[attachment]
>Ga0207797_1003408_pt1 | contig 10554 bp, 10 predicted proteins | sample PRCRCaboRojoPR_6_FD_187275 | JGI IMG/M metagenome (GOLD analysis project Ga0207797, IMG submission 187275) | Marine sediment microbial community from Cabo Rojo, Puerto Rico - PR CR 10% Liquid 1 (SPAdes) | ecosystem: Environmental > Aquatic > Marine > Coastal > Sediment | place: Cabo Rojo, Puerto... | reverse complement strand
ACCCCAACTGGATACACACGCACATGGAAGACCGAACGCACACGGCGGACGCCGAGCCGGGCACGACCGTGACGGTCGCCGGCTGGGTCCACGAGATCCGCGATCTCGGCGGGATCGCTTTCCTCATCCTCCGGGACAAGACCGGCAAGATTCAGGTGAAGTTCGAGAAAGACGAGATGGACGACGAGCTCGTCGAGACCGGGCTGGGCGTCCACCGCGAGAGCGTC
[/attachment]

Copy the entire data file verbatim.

>Ga0207797_1003408_pt1 | contig 10554 bp, 10 predicted proteins | sample PRCRCaboRojoPR_6_FD_187275 | JGI IMG/M metagenome (GOLD analysis project Ga0207797, IMG submission 187275) | Marine sediment microbial community from Cabo Rojo, Puerto Rico - PR CR 10% Liquid 1 (SPAdes) | ecosystem: Environmental > Aquatic > Marine > Coastal > Sediment | place: Cabo Rojo, Puerto... | reverse complement strand
ACCCCAACTGGATACACACGCACATGGAAGACCGAACGCACACGGCGGACGCCGAGCCGGGCACGACCGTGACGGTCGCCGGCTGGGTCCACGAGATCCGCGATCTCGGCGGGATCGCTTTCCTCATCCTCCGGGACAAGACCGGCAAGATTCAGGTGAAGTTCGAGAAAGACGAGATGGACGACGAGCTCGTCGAGACCGGGCTGGGCGTCCACCGCGAGAGCGTC